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Effective Communication in the Classroom

Or how to work in partnership with your Teaching Assistant

By Helen Cadman, SENCO, Chadsmead Primary Academy & SEND Network Lead

All Teaching assistants have all recently been invited to attend training on Effective Communication in the Classroom.

As part of the day, information was shared about the following aspects of communication:

  • Professional Standards for Teaching Assistants

  • EEF Recommendation: Making Effective use of Teaching Assistants – Strand 3

  • National Curriculum elements relating to Speaking, Listening and Communication

  • School Inspection Handbook information relating to ‘Interaction’ with children.

  • Early Years ELG information relating to communication.

  • Reducing educational Disadvantage by Penny Tossini

  • Still Face Experiment (Youtube)

Teaching assistants were reminded of and/or introduced to the following background information relating to effective communication that impacts on a child’s ability to learn:

  • EEF Recommendations: What is Self-Scaffolding, Prompting, Cueing, Modelling and Correcting?

  • Maslow’s Hierarchy of Need: Physiological needs, safety and security, love and belonging, self-esteem and self-actualisation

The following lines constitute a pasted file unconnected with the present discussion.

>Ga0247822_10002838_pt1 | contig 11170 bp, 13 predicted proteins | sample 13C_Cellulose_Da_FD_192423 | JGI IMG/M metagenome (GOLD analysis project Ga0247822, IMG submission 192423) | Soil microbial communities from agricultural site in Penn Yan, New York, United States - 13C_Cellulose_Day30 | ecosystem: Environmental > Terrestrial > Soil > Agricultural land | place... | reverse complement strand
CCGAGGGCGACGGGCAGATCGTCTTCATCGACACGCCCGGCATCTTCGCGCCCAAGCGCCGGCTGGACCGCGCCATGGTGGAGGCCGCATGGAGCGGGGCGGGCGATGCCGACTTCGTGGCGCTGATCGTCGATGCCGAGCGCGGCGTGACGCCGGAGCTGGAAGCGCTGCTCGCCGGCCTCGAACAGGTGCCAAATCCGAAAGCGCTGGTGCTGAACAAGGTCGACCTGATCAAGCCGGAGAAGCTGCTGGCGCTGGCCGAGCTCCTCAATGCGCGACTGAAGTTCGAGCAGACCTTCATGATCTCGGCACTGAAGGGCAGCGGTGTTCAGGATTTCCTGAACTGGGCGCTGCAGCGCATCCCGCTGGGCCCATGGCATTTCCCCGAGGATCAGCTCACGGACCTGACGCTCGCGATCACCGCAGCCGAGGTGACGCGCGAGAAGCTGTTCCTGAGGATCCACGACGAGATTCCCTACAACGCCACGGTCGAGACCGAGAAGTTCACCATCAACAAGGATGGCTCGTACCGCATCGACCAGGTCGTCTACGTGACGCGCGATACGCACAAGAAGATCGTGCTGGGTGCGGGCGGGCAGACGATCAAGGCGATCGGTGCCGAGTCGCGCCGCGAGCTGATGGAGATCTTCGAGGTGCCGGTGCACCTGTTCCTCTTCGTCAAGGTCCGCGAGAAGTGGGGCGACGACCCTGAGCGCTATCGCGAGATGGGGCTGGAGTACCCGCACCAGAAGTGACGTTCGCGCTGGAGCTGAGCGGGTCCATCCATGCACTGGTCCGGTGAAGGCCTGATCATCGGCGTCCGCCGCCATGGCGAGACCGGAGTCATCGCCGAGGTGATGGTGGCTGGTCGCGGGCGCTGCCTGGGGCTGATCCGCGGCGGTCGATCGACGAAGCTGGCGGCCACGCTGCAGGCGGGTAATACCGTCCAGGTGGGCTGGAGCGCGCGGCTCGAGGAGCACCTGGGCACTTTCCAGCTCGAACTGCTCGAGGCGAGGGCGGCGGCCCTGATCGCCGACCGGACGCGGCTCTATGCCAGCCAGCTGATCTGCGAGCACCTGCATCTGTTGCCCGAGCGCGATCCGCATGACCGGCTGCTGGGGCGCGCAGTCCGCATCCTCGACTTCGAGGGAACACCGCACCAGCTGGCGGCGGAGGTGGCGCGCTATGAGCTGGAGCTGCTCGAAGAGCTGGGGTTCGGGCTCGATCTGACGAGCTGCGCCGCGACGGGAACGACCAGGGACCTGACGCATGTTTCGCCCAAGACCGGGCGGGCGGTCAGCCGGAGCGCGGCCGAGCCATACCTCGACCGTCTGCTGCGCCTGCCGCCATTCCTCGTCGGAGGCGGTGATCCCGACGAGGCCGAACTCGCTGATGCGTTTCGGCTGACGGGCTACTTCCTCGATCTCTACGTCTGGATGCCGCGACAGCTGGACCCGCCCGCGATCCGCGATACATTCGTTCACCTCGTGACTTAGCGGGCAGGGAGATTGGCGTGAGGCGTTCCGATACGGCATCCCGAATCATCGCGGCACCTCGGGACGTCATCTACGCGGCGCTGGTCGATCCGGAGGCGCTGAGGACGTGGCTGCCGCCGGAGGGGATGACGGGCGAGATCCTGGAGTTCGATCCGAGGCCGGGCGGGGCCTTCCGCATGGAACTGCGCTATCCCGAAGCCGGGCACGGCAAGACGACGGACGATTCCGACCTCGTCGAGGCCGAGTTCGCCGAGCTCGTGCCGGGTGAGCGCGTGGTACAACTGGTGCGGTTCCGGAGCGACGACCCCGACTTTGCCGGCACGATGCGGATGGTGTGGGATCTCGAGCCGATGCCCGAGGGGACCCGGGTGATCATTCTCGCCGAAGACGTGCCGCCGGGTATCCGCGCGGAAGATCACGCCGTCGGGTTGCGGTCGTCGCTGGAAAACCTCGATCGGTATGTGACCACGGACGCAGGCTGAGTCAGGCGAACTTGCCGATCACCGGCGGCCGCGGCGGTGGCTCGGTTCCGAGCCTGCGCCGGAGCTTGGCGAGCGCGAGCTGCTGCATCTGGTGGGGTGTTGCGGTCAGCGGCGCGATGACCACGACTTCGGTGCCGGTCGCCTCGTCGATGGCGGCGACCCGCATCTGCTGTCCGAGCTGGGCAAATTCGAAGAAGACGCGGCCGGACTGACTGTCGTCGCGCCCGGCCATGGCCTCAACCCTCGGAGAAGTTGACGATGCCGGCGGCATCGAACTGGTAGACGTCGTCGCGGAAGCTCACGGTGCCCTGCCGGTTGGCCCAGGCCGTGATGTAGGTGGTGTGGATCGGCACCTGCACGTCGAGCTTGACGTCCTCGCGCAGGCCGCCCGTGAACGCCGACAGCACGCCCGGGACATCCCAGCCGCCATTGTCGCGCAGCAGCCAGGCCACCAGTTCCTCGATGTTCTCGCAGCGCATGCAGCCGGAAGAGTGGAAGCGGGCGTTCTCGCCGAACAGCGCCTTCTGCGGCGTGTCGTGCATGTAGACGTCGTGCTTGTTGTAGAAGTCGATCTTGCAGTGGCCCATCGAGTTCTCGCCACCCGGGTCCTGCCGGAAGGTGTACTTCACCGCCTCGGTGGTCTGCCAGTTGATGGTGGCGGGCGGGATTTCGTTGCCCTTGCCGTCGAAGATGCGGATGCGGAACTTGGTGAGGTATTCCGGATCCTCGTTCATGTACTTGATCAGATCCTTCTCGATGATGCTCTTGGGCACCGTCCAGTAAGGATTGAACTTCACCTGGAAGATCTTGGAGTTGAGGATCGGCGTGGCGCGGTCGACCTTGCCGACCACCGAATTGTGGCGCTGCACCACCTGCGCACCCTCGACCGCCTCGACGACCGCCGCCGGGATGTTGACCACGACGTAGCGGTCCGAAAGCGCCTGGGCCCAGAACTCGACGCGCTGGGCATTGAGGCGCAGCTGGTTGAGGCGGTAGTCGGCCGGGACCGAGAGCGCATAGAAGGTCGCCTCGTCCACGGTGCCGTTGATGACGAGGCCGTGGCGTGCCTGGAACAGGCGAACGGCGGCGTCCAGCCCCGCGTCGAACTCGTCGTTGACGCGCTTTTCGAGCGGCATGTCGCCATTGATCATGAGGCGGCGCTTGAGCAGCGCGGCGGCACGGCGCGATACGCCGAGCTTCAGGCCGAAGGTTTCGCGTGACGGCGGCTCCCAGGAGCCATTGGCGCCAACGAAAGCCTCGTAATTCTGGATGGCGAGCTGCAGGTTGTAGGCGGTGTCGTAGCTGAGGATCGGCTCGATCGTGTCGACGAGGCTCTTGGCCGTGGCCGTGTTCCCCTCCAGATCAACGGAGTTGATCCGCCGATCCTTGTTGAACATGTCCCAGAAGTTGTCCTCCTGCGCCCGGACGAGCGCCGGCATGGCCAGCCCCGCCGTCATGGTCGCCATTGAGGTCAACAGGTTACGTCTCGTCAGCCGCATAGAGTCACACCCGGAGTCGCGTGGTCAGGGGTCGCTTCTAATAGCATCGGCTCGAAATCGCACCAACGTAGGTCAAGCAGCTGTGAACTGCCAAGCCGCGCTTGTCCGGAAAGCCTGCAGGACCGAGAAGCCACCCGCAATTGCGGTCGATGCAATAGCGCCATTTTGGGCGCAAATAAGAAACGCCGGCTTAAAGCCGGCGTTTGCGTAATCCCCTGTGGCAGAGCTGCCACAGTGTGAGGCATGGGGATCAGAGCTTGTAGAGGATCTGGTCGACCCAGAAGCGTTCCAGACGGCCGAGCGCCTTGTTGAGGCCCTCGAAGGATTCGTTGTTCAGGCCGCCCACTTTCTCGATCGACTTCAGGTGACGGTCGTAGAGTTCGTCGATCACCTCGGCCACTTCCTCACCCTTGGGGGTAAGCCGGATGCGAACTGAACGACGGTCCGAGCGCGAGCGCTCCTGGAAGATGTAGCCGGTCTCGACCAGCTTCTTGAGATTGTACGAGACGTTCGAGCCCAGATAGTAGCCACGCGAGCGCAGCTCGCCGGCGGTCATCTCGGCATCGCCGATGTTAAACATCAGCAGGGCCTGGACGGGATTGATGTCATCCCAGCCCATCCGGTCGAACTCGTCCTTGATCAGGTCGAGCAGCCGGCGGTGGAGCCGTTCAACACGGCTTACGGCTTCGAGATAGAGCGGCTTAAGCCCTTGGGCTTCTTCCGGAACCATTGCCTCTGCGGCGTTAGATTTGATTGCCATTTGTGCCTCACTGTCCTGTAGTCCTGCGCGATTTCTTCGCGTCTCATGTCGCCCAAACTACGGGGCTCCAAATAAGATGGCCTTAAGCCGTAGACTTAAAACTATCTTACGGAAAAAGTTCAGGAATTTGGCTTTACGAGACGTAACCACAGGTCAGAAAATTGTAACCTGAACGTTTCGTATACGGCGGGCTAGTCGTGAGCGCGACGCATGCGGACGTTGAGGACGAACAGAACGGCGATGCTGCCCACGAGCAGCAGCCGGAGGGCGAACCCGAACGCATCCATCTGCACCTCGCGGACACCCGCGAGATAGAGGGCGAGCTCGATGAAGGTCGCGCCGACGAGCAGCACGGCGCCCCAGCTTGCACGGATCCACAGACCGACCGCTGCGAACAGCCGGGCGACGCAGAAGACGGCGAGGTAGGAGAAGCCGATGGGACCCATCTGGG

• Language Pyramid: Adult/ Child Interaction, Looking and Listening, Play, Understanding, Talking, Speaking

  • Communication Triangle: Words, Vocal tone, Facial Expression and Body Language

The following practical strategies to support children in their learning and help move learning forward were shared with teaching assistants and teaching assistants were asked to formulate their own plan of action, which will inform their own classroom practise during 2023/2024 and could provide structure / focus for Growing Great People person targets.

  • Shrek Approach: Share, Respond, Expand, Conversation

  • Effective questioning

  • Open and Closed Questioning

  • Time…the need to wait (five second rule) following a question to allow for processing time #

  • Blooms Taxonomy

  • Blanks level Questions

  • Question Matrix

  • Cueing Techniques

  • Scaffolds – such as Communication in Print to provide visual resources

As a result, Teaching Assistants in your setting should be sharing the resources they were given with you, talking about what strategy they are currently trying to develop – we suggested focusing on one each half term - and use the strategy they have chosen in their work with children.

In doing so, should enable them to be more effective communicators and conversations in your classroom should move learning reducing incidental and non-purposeful conversations.

Any feedback and information regarding the outcomes from the training is very welcome in order to help measure the impact that the training has on children’s outcomes.

I hope you have found this handout useful.

Helen Cadman. (SENCO & SEND Network Lead)


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